Direktorenhaus, and around.

2010.07.30

Events have led me to the recently-opened Direktorenhaus a couple of times lately.  It’s a “permanent exhibition space for the whole neocraft-art-versus-design debate” apparently.  Or, in other words, it’s a gallery space for design and craft-based work that isn’t quite pure ‘art’.  Anyway, well worth going to have a look, partly because of the exhibitions that they hold there, but also because of the buildings.

In fact, you could make a day out of it and see Koolhaas’ Dutch Embassy just a block away to the east. There’s nowhere much to eat/drink in the area – we once found ourselves on a cold winter’s day inside a rather odd hotel restaurant in nearby Nikolaiviertel (which let’s face it, is an entirely odd place to begin with).  The Wasserbetrieb’s staff canteen is open to the public, but Direktorenhaus hope to open a cafe soon on an upper floor of their building, which should be cool, and will have amazing views (see photos of amazing views, below).  We’re talking the bit around here. anyway – it feels out of the way, but is actually quite central.  Albeit ‘central’ in Berlin is oddly the bit with least in it.

The ‘Direktorenhaus’ itself is one wing of what was the old German Reichs Mint, built in 1935, and was basically just a license to print money… ha ha.  It’s now a part of the Berlin Wasserbetiebe (the Berlin water company) with the original buildings wrapped around some new ones, the most notable being by Christoph Langhof, 1998-2000.  Have just noticed some good shots and a bit about this over at the Deutsches Architektur Forum.  Anyway, am becoming scattergun, so here it all is in an orderly fashion:

The entrance is quite tricky to find.  It’s at Am Krögel. 2, so you go in on the side away from the river. And it’s helpfully unsigned.

PS – have accidentally downsized some of my images to about 4 pixels.  The best ones, annoyingly.  Damn Picasa and its strange export function.

Now, it should be noted that German architecture during the period 1933-45 is a complex business, with perhaps more continuity than many of the stripped neoclassical ‘banality of evil’ designs would suggest, albeit that modernism was relegated relegated to industrial buildings, where it survived at all.  And one should not forget the need to consider the context of the buildings and the horrors of the regime, to avoid becoming one of those weird people with an unhealthy obsession with the subject.   But, well, ooh, I love a good Nazi building, don’t you?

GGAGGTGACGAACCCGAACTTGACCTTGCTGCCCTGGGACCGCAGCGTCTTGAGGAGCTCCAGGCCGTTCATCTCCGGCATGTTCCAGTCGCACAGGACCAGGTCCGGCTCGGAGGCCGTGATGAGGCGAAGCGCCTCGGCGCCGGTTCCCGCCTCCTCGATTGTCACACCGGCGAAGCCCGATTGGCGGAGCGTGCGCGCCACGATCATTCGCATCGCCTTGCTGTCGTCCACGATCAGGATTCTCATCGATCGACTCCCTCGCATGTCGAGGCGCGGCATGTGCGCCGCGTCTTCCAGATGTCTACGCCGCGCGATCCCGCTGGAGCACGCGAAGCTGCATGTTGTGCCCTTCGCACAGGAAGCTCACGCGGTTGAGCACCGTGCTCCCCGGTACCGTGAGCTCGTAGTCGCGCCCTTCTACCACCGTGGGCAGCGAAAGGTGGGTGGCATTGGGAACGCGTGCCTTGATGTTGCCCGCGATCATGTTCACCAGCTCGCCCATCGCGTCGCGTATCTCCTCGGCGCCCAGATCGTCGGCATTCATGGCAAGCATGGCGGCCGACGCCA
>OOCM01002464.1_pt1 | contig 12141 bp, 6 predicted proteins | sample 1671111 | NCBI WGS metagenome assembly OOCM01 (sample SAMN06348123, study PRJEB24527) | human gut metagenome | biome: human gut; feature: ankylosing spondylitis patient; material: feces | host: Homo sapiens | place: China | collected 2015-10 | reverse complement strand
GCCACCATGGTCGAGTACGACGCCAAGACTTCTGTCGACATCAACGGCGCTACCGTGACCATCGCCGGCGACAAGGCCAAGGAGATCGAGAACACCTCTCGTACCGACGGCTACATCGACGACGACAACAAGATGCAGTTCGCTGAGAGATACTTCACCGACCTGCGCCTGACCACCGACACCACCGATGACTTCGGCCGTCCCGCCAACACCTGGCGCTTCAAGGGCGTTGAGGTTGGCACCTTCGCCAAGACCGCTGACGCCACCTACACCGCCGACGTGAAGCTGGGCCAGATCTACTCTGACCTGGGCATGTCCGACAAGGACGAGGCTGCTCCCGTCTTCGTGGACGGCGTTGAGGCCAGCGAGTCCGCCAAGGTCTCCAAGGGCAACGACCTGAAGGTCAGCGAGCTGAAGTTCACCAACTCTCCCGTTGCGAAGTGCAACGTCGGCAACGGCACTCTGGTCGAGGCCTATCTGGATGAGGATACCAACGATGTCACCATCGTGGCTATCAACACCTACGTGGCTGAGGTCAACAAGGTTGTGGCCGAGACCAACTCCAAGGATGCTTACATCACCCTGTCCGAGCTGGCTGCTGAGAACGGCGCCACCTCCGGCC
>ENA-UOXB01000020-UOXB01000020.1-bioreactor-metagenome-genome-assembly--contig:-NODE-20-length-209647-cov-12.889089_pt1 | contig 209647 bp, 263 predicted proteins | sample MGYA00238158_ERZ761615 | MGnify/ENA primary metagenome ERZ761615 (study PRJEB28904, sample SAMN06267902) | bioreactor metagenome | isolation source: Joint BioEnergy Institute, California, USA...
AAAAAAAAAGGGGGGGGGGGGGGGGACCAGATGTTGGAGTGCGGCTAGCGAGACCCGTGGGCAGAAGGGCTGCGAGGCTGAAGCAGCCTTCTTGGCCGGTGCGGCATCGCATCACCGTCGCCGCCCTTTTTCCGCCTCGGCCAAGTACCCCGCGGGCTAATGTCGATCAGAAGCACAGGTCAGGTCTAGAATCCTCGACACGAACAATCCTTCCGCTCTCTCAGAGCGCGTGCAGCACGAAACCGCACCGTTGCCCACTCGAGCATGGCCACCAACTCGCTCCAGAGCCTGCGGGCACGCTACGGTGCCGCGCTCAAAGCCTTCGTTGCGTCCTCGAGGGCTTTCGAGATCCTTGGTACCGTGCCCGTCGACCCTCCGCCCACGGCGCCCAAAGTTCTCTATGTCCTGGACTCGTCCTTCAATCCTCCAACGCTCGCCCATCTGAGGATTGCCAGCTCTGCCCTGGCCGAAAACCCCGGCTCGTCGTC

Something a bit scary greets you as you enter:

I guess it’s really just the facades – the interiors are less distinctive, although the staircase is lovely, and there’s the odd ‘overblown’ detail, like the neoclassical seat (see below, this bit is under refurbishment, they don’t normally leave coffee cups everywhere like this).

Those aforementioned views, possibly to be what you’ll see from the cafe:

The newer buildings immediately behind the Direktorenhaus, and to its right on the river, are by Joachim Ganz, and have some borderline-lame (in my opinion) wavy facade metaphors for water.  The most interesting bit is the inclusion of some apartments in the elevation onto the Am Krögel side, with each apartment having a mezzanine level with internal glazed rooms and winter gardens.

Then, round the front, is the more Christoph Langhof building, added onto the industrial part of the 1935 mint complex, but rather different from it. It has, in my mind, a mix of early Czech modernism, that weird style that’s being used to complete Gaudi’s Sagrada Familia, and Blake’s 7/Doctor Who sets circa 1978. Which overall is a good thing, I think.

The coolest scifi door in Berlin?  A Dalek might suddenly come out.  It’s way cooler than the actually-not-very-good door in the Chinese embassy just down the river.

Categories : 1990s   2000's   Third Reich

Disappointment at Prager Platz (but enlightenment at the Technikmuseum).

2010.06.06

A lovely evening here in Kreuzberg, sat on the balcony watching the sun go down.  My partner (soon to be wife) is off on her hen night, so what to do?  A drug-fuelled night of depravity with a group of erotic dancers?  No, it’s Saturday night, I want to do something special.  So a spot of long overdue blogging.

I was on an errand the other day (back when it was rainy and cold here in Berlin, a period that lasts from roughly October until the end of May), and this errand took me through Prager Platz, another part of – you guessed it – the 1980s IBA.  Along with the development up at Tegeler Hafen,  it stands physically apart from the rest of the IBA programme.